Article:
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How to get previous props/state with React Hooks

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Accessing the previous props or state from within a functional component is one of those deceptively simple problems you’ll likely face as you work with React Hooks.

There’s currently no React Hook that does this out of the box, but you can manually retrieve either the previous state or props from within a functional component by leveraging the useRef hook.

How?

The solution is discussed in the official React documentation, and if you look in there you’ll find the following example, where Counter represents a simple counter component:

function Counter() {
  const [count, setCount] = useState(0);

  const prevCountRef = useRef();
  useEffect(() => {
    prevCountRef.current = count;
  });
  const prevCount = prevCountRef.current;

  return <h1>Now: {count}, before: {prevCount}</h1>;
}

If you’re looking for an even quicker solution, you may abstract this functionality Into the custom Hook below:

function usePrevious(value) {
  const ref = useRef();
  useEffect(() => {
    ref.current = value;
  });
  return ref.current;
}

And use it within your application as follows:

function Counter() {
  const [count, setCount] = useState(0);
  //  look here
  const prevCount = usePrevious(count)

  return <h1> Now: {count}, before: {prevCount} </h1>;
}

Pretty simple, huh?

However, can you really explain how the usePrevious hook works?

I’ve shown how the problem is solved – a problem well-documented in the official docs. But the goal of this article isn’t to restate what’s been written in the official doc.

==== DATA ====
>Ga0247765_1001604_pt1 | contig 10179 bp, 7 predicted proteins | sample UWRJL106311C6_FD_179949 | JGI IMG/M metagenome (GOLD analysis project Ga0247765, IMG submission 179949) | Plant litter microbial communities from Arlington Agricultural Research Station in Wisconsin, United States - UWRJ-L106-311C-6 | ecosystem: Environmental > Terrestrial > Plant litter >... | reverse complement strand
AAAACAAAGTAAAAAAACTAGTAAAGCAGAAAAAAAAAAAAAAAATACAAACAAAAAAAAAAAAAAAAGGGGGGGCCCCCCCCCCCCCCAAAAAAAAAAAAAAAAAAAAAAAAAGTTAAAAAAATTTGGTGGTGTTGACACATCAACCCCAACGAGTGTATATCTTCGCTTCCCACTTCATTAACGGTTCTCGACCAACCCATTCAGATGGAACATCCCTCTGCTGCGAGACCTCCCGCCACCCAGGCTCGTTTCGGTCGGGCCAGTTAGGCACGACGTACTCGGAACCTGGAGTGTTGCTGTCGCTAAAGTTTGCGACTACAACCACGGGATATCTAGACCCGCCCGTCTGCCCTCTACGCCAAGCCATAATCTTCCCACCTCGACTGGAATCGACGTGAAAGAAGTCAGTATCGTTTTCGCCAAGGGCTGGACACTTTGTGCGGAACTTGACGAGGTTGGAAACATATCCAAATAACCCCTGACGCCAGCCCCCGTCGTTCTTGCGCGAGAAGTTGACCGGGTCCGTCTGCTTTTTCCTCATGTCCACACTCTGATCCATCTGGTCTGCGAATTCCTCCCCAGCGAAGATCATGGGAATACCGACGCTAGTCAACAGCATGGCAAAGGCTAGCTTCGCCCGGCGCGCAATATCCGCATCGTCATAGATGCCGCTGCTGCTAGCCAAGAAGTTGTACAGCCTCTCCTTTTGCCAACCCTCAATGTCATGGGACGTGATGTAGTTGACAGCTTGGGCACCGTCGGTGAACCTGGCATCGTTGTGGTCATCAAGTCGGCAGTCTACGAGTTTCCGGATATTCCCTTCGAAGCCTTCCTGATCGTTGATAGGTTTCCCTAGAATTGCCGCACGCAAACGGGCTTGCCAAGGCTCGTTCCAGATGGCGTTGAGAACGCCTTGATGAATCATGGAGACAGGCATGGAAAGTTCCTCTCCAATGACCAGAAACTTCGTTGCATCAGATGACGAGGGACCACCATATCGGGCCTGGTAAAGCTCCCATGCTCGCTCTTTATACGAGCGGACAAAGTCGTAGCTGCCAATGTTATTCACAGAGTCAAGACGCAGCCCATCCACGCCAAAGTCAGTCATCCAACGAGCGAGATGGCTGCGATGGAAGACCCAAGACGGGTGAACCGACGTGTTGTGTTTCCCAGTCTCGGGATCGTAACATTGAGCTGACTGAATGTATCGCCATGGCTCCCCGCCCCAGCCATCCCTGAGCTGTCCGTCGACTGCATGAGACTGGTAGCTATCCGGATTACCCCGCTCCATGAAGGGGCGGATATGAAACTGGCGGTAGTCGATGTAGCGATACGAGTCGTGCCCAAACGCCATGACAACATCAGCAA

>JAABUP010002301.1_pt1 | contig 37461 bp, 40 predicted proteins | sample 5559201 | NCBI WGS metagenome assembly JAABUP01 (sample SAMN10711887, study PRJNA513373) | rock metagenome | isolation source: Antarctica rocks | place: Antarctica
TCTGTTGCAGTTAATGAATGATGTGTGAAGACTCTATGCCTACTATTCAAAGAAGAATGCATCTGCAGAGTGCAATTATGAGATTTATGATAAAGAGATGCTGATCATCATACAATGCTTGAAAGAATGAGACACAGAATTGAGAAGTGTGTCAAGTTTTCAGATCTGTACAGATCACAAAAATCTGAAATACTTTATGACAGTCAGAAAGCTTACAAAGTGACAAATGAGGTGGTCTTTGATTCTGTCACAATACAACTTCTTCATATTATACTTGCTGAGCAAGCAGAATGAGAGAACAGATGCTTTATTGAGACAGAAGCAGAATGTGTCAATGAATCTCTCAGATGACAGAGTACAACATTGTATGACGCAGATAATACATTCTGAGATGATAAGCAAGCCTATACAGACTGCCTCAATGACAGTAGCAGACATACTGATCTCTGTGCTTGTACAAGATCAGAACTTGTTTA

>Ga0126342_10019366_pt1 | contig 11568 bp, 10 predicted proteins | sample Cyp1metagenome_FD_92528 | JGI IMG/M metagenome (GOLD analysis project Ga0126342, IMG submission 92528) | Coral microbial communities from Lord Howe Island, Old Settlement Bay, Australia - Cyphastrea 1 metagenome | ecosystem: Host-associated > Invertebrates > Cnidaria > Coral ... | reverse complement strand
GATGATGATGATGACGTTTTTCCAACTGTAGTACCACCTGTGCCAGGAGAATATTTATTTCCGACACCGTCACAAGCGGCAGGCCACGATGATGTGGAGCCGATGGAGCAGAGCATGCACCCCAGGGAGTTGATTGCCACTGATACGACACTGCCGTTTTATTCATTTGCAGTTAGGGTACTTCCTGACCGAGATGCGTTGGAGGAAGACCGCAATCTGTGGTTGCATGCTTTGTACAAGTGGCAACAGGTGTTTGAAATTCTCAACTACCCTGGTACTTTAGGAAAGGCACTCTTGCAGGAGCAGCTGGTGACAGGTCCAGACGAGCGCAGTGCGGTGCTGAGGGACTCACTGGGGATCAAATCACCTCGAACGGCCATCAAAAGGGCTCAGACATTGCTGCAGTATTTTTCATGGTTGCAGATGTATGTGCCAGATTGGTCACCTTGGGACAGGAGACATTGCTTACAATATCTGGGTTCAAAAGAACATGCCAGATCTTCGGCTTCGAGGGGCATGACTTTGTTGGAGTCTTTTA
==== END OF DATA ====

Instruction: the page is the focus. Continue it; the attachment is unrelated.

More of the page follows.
In the following section, I’ll explain in clear terms what’s happening within the custom Hook, and how the previous value is retained.

useRef: The unsung Hooks hero

I work with Hooks everyday, both for personal projects and professional workplace projects.

In my experience, I’ve found that very few people really understand and take advantage of the useRef hook.

Apart from being great at handling DOM refs, the useRef hook is a perfect substitute for implementing instance-like variables within functional components.

Consider the following example with class components:

// class component 
class Count extends Component {
  
   constructor() {
     this.specialVariable = "SPECIAL_VARIABLE"
   }
  
  render() {
    return null
  }
}

Every instantiated copy of the Count class will have its own specialVariable instance variable.

The useRef Hook can simulate this behavior, with an even more interesting feature.

// functional component 

function Count() {
  const specialVariable = useRef("SPECIAL_VARAIBLE");
  return null
}

What’s interesting about the useRef hook is that it takes in an initial value to be stored — i.e: useRef("INITIAL_VALUE") — and it returns an object with a current property {current: "INITIAL_VALUE"}.

Whatever value was initially passed into the useRef Hook is saved to the current property of the ref object.

function Count() {
  const specialVariable = useRef("SPECIAL_VARAIBLE");
  // specialVariable resolves to {current: "SPECIAL_VARIABLE"}

  return null
}

Unlike a ‘normal’ variable, the specialVariable ref object is not recomputed when the Count component is re-rendered. With the useRef Hook, the value saved in the ref object is kept the same across re-renders.

The value is not recomputed, nor is it lost. It remains the same.

Having said that, it’s worth mentioning that the only way to update the ref object is to directly set the value of the current property; e.g. specialVariable.current = "NEW_SPECIAL_VARIABLE.

Why is this explanation important?

Well, to understand what’s going on, let’s walk through the execution of the aforementioned solution to retrieving previous props/state step by step.

// custom hook for getting previous value 
function usePrevious(value) {
  const ref = useRef();
  useEffect(() => {
    ref.current = value;
  });
  return ref.current;
}